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Unz Urges End to Workers' Comp System

May 12, 1994|GEBE MARTINEZ | TIMES STAFF WRITER

COSTA MESA — Hoping to tap into Orange County's strongly conservative voter sentiment, Republican gubernatorial candidate Ron Unz returned here Wednesday night and promised a complete elimination of the state workers' compensation system.

During a meeting of the Orange County Young Republicans, Unz said Gov. Pete Wilson's attempt to reform the workers' compensation system "was simply putting a Band-Aid on cancer."

The hourlong discussion sometimes drew skeptical questions from the audience of about 60. But Unz maintained that even though employers pay for workers' compensation, doing away with it would eliminate an estimated annual cost of $1,000 per worker, and that money could end up in the hands of the employees.

He conceded it was a radical proposal that probably would have to be implemented through a statewide initiative, but to not do so would further cripple the state's economy, he said. Currently, Unz added, trial lawyers and those who file fraudulent claims are the primary beneficiaries of the system.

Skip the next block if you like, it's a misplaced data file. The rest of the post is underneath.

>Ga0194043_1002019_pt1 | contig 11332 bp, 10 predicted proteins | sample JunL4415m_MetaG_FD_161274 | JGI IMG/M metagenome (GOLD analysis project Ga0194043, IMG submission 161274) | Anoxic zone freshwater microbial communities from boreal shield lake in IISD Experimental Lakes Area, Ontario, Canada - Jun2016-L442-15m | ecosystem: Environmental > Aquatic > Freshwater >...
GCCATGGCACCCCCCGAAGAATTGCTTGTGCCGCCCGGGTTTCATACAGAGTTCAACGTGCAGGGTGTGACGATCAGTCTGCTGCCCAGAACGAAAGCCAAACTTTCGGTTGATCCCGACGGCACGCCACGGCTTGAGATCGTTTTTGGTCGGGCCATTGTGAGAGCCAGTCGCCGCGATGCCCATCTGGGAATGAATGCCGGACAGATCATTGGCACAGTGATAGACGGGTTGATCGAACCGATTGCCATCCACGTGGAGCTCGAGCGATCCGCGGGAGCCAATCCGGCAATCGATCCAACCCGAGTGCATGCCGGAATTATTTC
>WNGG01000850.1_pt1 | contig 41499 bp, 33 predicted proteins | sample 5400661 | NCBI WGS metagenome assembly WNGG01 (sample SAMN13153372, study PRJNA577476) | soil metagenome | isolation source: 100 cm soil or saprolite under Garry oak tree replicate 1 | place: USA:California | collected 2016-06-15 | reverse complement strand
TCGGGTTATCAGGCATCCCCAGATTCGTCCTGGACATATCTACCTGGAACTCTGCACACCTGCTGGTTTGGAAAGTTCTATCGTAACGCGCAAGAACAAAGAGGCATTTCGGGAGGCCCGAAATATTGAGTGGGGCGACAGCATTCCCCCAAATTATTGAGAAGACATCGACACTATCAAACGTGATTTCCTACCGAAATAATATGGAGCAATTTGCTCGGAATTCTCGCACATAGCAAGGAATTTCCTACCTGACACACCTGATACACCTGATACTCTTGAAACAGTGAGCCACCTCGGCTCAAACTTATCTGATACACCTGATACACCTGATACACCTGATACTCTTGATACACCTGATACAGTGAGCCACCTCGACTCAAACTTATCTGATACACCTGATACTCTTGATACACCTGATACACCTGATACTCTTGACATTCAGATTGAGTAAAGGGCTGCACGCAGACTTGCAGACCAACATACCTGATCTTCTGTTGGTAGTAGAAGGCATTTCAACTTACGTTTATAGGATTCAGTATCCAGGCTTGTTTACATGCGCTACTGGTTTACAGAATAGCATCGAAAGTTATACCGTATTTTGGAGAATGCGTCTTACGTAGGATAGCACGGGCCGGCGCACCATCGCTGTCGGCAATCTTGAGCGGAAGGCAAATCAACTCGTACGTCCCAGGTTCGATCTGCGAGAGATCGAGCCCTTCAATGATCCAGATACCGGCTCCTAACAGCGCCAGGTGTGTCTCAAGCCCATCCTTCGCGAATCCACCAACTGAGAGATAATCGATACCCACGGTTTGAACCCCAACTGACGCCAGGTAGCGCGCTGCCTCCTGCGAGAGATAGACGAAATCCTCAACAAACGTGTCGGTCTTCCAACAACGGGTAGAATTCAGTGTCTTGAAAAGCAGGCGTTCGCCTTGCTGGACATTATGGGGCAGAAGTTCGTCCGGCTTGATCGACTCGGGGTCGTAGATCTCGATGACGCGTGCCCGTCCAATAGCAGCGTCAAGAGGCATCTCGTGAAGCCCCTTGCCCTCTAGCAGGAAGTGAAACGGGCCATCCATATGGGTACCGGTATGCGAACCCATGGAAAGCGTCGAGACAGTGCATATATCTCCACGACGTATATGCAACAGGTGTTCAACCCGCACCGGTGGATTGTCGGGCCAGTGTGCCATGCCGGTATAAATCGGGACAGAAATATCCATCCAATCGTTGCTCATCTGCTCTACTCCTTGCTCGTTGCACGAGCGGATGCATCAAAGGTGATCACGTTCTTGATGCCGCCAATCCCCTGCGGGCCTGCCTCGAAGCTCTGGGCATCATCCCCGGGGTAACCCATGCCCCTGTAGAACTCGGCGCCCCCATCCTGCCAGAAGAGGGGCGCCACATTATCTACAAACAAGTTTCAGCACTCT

"No welfare for the poor, and no welfare for the rich," said the 32-year-old owner of a Silicon Valley computer software company who is running as the conservative alternative to Wilson in the June 7 Republican primary.

When asked how those with legitimate claims could be served, Unz responded that with the extra money going back to the workers, they can buy extra insurance to cover their needs.

Unz also said he supports judicial reforms that would require the loser in a lawsuit to pay the costs incurred by the winner, to discourage the filing of frivolous lawsuits.

Unz said Wednesday that he had not completed his study of some issues and next week would release a plan to cut the state's welfare programs, which he said are "magnets" for legal and illegal immigration.

Unz frequently spoke of returning California to the way it was in the 1960s, which he called a "paradise on Earth." Using public schools as an example, he said: "What we have done is take the worst aspect of the legacy of the 1960s--New Age psychobabble, political correctness, ethnic consciousness--and made that the fundamental core of our public educational system."

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